Is there anything more devastating to a marriage then the crushing realization of an affair? Trust is shattered. Even if the marriage relationship survives, it will take great patience and effort for it to regain its vitality. Affairs accomplish nothing positive for a marriage, yet all-to-often they happen. And yes, even in Christian homes.

The finger of blame can be pointed in various directions- Too much time spent together at the workplace; One or the other spouse not meeting needs at home; Mid-life crisis; Too much chemical intake; Bored with life; Lust confused with love.


An affair is still an affair and a breaking of a covenant. And while there may be all kinds of reasons, there is no excuse.

“What God has joined together, let no man put asunder.” (Matthew 19:6 KJV)

We just do not have the right to toy with our marriage vows by toying with someone not our spouse.

Now, having made all these statments, I can see how affairs develop. I can see how folks who never dreamed of cheating, can get caught up in moments of passion. No one is immune. That is why we must be ever cautious.

There is no such thing as “innocent flirting.” Spending more time with her then with your wife is not wise. Paying more attention to him then to your husband is dangerous. Thinking about what you would do if you could-is just plain stupid and might I add, sinful.

All this applies down at church too. It is why I do not counsel with the sisters alone in my office. Few things hurt our witness more than infidelity.

Affairs can be forgiven. Many a marriage have overcome them to blossom again. But why go there? Even if your marriage is on the shakiest of grounds an affair is not the solution.

Marriage is hard work, it is sweat, it is being unselfish, it is forgiving, it is forbearing. It is also fun, enriching, loving, and rewarding. And it is for life.

The goal of our marriages should be “til death do us part”- not an affair.


11 Responses to Affairs

  1. Donna says:

    You are right….
    1- Nothing more devasting
    2- It is a breaking of covenant
    3- And the temptation happens to most everyone….

  2. That Girl says:

    My ex-husband made friends with the girls that worked at the beauty shop beside his store. They all cut up and had a lot of fun and finally, it just got to the point where it didn’t seem like that big of a deal anymore. …or so he said.

  3. johndobbs says:

    Danny a bigger question for the church is: how do we respond? Lots of mixed emotions here.

  4. marquita says:

    I agree. While all of what you stated resonates with me, I fear that there is a failure on the part of the church to ” Be Real ” and stop ignoring this issue that plagues our churches, society, and generation. We have failed to create a safe and open forum where the many struggling in this area can seek direction, community and dialoug. I am concerened that we, as a church, through our legalism, silence and denial, are aiding in the enemies efforts to “kill, steal and destroy our precious and much needed Christian families. ” I challenge my fellow believers and those in ministry to find a solution in bringing this darkness to light…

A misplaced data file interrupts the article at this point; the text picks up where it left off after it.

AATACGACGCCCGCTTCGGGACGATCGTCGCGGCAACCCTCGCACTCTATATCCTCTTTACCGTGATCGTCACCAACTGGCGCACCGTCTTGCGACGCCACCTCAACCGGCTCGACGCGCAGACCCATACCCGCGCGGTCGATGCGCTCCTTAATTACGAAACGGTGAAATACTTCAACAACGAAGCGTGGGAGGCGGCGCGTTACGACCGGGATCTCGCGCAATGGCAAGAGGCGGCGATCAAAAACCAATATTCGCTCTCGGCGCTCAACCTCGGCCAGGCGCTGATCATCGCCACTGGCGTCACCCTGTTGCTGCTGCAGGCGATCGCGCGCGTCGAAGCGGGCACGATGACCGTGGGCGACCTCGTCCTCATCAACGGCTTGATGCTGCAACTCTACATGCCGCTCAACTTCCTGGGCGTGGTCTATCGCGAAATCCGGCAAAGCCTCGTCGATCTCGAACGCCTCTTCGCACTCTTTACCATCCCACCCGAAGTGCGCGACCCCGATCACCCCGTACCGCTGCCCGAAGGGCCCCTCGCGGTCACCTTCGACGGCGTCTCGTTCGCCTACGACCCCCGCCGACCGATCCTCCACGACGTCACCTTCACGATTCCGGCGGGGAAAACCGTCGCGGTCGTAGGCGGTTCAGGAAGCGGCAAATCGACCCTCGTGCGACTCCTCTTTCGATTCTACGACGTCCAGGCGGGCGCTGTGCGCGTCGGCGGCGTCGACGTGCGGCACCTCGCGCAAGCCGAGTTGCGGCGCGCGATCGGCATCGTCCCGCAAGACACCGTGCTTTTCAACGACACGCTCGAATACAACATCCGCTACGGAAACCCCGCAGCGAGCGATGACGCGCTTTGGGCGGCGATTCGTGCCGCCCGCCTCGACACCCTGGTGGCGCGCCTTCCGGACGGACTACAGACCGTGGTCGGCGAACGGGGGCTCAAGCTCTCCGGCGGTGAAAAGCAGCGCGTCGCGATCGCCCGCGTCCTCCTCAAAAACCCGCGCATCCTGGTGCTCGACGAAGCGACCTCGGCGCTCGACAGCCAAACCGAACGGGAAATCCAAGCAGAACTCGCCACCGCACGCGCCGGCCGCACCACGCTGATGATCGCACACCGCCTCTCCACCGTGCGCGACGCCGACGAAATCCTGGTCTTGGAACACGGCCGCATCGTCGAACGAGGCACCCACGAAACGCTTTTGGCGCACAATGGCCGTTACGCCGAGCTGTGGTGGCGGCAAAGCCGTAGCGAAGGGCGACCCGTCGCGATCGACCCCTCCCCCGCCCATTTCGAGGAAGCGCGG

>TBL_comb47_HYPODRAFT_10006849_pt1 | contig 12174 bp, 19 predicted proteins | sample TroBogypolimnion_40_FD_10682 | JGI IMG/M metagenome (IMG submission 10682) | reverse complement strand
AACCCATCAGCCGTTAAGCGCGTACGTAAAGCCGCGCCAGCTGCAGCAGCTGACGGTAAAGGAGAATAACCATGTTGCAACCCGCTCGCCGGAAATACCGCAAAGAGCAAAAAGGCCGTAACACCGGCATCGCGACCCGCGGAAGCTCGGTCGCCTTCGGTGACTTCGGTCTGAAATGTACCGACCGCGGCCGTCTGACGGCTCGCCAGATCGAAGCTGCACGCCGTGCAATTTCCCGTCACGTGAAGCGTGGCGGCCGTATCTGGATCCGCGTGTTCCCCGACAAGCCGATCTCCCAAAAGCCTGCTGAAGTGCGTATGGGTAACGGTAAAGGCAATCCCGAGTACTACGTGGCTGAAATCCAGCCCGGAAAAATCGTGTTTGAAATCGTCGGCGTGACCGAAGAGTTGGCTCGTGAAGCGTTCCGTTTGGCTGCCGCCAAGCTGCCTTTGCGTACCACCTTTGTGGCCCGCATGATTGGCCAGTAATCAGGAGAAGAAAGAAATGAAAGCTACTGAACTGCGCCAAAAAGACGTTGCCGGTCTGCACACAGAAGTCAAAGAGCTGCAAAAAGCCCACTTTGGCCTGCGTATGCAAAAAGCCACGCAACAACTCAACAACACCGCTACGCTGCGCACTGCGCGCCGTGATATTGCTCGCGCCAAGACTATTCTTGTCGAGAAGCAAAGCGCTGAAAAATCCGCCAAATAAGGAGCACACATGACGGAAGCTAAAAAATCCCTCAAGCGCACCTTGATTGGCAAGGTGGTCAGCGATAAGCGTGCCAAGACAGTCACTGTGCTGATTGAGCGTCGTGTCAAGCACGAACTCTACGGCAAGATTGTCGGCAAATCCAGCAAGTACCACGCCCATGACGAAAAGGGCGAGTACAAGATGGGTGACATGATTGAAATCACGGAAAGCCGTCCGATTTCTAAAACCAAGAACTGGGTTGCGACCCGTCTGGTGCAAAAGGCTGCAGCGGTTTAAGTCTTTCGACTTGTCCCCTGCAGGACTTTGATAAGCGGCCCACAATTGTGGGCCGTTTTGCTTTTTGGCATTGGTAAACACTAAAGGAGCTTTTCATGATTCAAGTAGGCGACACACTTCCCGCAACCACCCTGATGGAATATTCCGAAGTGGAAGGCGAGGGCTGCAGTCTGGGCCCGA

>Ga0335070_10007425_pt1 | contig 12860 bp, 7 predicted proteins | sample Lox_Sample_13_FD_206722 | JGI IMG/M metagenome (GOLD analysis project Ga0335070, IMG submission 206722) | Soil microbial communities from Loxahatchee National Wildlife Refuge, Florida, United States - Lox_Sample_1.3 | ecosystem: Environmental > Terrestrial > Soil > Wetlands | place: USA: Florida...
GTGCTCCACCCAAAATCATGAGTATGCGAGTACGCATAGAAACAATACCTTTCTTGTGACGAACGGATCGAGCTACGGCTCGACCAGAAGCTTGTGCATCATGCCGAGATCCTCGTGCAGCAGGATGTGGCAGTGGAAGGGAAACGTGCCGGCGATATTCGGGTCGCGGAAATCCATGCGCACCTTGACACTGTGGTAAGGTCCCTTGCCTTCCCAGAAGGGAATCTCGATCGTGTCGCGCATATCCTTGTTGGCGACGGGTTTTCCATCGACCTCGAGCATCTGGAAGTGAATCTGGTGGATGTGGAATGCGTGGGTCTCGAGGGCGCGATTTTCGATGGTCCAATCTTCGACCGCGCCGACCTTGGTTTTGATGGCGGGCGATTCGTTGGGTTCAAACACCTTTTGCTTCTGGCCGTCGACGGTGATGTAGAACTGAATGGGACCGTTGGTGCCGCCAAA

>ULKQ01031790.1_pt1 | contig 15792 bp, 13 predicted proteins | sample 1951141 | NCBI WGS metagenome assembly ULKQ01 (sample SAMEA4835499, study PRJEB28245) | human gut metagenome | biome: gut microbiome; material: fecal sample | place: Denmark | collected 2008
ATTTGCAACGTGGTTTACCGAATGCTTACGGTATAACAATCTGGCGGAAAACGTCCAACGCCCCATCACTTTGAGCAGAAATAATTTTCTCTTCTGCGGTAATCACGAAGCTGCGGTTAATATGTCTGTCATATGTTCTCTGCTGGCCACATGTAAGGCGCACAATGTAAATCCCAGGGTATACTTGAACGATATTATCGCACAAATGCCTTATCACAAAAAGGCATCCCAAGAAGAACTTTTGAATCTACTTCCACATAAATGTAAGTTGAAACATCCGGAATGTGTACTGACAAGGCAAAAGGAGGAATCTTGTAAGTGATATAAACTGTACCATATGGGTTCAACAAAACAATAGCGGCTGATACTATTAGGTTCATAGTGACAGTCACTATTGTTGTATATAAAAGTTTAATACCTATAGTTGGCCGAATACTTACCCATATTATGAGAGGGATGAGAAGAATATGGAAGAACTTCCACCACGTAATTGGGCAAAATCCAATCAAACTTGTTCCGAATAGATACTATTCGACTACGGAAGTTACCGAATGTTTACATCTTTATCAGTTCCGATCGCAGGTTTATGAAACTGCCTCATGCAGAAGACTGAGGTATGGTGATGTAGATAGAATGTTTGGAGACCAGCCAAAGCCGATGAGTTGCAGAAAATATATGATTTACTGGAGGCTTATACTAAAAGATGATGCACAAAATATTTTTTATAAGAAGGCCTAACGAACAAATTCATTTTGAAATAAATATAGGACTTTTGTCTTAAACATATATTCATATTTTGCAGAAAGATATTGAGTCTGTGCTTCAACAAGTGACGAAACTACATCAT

5. dannydodd says:

    I share the same concern about how the church repsonds to those spouses who have been the victim of affairs and those who have fallen to this temptation. I plan a follow-up post to address just that.

    With this post I am striving to direct us back to the heartache affairs create, attempt to discourage anyone considering this course- and to remind us that this choice can never be God’s will.

  6. If we as a church as going to be a hospital who welcomes and seeks to heal the wounded, we are going to have to change our long held super conservative beliefs about divorce and remarriage and welcome the hurting with open, loving arms as Jesus did with the woman caught in the act of adultry and yes, He did tell her to go and sin no more as we should, but He did take the time and effort to talk to her and show concern for her rather than turn His back on her because of her sin. The message of Christ is not a message of condemnation but a message of hope and healing.

  7. Teresa says:

    As a third grade teacher, I can assure you first-hand that the pain of affairs and divorce reaches out to the children as well. With every passing year, I spend more time putting “band-aids” on the emotional scars brought about by parents’ selfish choices.

  8. dannydodd says:

    I appreciate everyone’s comments on this sensitive issue. I also feel for those who have dealt with the fall-out of an affair. Unfortunately, I have experienced that too.

    Teresa makes the point about the children. They perhaps feel the effects of an affair the longest- and are likely to take these effects into their relationships.

    The point of this post is preventative. It is much, much better- even in the most troubled of marraiges- to not view an affiar as an option, then to have to deal with the aftershocks of one.

  9. Trey Morgan says:

    Wow, some amazing comments here. So much to learn.

  10. Two things.

    *There are no excuses.
    *Marriages can survive and affair.

    I am not excusing infidelity. I have little tolerance for it. It is just that I realize that punishment, no matter how right it is, does not help the marriage. The person that was cheated on has to decide between divorce or forgiveness. That sucks but that it is just that simple.

    I don’t think the increase in divorce over the past 20 years is because of increased infidelity. I think divorce is perceived to be easier than it used to be. I think when folks perceive divorce as being worse than the marriage they tend to work on the marriage.

    Many marriages survive an affair. There will be scars but survival is an option.

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